The recent conflict involving British forces in Afghanistan is still a very current affair and fresh in the mind of the nation. This is the fourth time Britain troops have fought within Afghanistan. The first Anglo- Afghan war occurred between 1839 to 1842, The Second Anglo-Afghan (1878-1880), and the Third Anglo Afghan War in 1919.
The conflict occurred following concerns regarding the Russian empire’s expansion and interest in central Asia. The British Empire entered negotiations with the ruler, Dost Muhammad, looking to form an alliance with Afghanistan against Russia. However, this failed and, following support from the deposed leader of Afghanistan, Shuja Shah Durrani, the Governor-General of India, Lord Auckland, set out plans for British intervention in Afghanistan to aid Shuja Shah Durrani’s restoration to the throne of the country.
This was achieved in August 1839 by re-entering Kabul. Following this, the British troops started returning to India, with 8,000 British soldiers remaining in a British Cantonment at Kabul to aid Shuja Shah Durrani. From 1840 the Afghans started to rebel against the British troops remaining in the country and the British were forced to retreat from Kabul back to India in 1842 with heavy casualties.
The Second Anglo-Afghan war occurred from 1878 to 1880. The origins of this conflict are similar to the events which triggered the first Afghan war. This was due to a still perceived threat from Russian interests within the region and Britain preferring to have an influence on the ruler of Afghanistan, Sher Ali Khan, to counteract this interest. The event which triggered the war occurred when a Russian Envoy visited the Amir in Kabul in July 1878, Following this the British demanded a British envoy to be accepted.
The British envoy was refused entry into the country at the Khyber Pass. This act triggered the Second Afghan war with the British Indian Army invading the country. The British forces were successful in this attempt and following the death of Sher Ali Khan and the succession of his son, Mohammad Yaqub Khan, the Treaty of Gandamak was signed. The British army withdrew and through the terms of this treaty a British envoy was sent to Kabul. This envoy was killed in an uprising in September 1879 and the conflict was reignited. This ended in September 1880 and a new Amir was installed who was more supportive of the British interest in the region. It was during this phase of the conflict Captain J C Robson was killed.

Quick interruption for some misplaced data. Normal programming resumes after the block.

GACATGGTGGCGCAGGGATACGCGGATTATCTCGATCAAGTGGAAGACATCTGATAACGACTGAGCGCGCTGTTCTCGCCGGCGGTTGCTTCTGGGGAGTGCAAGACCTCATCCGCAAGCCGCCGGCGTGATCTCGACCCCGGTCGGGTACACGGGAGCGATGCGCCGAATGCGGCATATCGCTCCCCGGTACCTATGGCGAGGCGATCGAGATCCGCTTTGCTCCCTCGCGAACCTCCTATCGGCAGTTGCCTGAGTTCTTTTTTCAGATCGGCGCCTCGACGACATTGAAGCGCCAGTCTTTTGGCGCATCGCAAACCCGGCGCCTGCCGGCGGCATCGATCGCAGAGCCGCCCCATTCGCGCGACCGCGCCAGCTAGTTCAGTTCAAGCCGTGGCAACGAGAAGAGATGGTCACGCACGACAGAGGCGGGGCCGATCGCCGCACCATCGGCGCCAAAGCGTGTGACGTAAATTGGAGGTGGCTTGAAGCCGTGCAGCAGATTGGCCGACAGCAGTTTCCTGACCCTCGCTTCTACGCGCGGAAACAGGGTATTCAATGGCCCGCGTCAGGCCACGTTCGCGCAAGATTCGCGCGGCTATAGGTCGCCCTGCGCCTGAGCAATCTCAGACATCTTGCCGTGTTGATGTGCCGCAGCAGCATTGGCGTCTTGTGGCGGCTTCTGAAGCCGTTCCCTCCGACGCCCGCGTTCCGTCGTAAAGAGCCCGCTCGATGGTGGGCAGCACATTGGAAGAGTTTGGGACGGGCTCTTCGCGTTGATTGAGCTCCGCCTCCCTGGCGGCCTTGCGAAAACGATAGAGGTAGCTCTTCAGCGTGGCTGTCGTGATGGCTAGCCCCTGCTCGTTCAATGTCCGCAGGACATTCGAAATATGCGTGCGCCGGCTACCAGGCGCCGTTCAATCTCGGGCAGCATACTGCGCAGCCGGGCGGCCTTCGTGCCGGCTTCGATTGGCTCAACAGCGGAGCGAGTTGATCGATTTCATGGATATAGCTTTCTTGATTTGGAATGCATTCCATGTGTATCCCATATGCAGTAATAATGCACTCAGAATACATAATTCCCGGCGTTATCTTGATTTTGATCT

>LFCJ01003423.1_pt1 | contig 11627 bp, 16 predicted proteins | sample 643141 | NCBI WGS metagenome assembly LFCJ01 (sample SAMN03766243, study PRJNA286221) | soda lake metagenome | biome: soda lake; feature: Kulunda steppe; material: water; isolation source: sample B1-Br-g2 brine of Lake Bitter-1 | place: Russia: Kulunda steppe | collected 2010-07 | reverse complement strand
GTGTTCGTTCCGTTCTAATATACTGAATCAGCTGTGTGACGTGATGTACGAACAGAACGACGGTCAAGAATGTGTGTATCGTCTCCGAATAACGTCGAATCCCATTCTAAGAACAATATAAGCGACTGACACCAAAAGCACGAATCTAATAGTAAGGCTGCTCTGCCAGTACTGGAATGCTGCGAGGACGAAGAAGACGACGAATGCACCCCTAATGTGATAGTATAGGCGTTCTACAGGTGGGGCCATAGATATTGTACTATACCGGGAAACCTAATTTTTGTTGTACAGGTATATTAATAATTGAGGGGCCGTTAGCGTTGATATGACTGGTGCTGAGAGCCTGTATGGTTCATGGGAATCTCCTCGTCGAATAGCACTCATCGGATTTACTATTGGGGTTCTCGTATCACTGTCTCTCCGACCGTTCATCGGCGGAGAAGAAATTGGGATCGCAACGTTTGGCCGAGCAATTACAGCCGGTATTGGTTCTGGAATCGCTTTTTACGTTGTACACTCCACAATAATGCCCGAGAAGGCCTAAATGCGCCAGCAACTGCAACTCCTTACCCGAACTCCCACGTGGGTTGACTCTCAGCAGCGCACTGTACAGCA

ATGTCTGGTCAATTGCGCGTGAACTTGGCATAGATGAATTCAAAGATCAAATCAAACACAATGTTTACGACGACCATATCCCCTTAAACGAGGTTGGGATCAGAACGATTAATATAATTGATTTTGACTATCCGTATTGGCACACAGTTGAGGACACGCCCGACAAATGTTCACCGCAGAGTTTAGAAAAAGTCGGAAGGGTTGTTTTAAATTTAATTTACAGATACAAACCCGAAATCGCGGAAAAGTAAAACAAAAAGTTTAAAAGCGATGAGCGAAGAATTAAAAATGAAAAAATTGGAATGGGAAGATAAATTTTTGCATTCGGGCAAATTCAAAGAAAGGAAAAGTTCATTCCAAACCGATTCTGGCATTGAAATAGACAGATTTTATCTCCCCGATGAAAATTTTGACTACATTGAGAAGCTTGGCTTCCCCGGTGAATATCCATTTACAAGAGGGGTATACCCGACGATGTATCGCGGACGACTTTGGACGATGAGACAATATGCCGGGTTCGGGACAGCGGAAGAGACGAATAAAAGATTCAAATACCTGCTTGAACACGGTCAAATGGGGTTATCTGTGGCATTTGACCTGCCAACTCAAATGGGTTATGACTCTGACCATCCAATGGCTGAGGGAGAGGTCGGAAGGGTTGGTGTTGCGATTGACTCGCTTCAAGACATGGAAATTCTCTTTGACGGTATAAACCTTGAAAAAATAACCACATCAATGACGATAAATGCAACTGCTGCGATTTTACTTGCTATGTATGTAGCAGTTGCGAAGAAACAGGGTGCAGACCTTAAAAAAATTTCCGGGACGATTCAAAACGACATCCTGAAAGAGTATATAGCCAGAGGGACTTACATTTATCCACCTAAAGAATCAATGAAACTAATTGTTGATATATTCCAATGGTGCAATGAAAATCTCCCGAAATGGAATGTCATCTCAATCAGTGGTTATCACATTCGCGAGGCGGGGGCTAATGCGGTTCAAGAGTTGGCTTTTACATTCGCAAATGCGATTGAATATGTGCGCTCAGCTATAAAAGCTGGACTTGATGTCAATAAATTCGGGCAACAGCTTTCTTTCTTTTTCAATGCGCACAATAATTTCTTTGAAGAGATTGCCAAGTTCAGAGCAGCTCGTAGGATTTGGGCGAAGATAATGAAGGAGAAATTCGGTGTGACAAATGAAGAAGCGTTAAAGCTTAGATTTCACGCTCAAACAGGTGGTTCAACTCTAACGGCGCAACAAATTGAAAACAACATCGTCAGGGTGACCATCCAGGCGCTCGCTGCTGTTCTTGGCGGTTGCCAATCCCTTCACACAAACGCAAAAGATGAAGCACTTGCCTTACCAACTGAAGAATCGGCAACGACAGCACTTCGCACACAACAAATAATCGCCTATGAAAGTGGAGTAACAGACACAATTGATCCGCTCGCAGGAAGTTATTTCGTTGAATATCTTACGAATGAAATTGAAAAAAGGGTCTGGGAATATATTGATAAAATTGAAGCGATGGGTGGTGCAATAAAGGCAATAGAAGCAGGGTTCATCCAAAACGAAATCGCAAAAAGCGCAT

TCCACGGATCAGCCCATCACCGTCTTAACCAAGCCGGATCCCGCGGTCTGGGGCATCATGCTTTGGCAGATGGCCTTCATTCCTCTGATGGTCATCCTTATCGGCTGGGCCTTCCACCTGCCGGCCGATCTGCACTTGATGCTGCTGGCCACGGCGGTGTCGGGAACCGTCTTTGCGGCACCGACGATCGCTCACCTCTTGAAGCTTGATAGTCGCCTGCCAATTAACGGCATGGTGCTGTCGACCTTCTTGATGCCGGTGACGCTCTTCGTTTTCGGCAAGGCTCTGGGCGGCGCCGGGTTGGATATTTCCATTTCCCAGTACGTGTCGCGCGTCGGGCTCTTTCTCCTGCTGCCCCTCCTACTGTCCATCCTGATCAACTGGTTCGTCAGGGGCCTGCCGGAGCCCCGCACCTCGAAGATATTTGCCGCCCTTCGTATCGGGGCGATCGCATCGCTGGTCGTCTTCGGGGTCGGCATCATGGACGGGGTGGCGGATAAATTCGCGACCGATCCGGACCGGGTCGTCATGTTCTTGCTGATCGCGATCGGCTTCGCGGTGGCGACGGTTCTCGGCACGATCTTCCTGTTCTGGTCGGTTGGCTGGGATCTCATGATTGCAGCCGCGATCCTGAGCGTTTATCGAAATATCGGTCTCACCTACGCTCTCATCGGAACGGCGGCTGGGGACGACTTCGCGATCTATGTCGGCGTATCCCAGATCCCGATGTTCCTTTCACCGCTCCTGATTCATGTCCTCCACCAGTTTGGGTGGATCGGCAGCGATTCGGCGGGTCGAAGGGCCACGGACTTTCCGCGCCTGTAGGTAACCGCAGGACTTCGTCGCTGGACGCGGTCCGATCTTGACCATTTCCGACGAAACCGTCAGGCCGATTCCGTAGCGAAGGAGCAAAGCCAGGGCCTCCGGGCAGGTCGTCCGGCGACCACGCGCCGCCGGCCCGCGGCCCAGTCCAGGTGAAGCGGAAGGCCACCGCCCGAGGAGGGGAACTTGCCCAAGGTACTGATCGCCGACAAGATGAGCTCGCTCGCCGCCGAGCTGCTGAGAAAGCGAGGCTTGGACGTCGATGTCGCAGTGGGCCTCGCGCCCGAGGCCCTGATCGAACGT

A memorial can be found at Englefield Cemetery on the family gravestone of the Robson family. Here an addition was made to remember the eldest son of Captain J C Robson. He was serving with the Royal Artillery and lost his life at Sibi Afghanistan on 27th May 27th 1880, during the First Phase of the Second Afghan War.
Captain Robson is one of a number of men from Surrey who took part in the campaigns within Afghanistan, who are remembered on memorials across the county.
- For the Historic Environment Record (HER) record of the War Memorial that lists Captain J C Robson Click Here.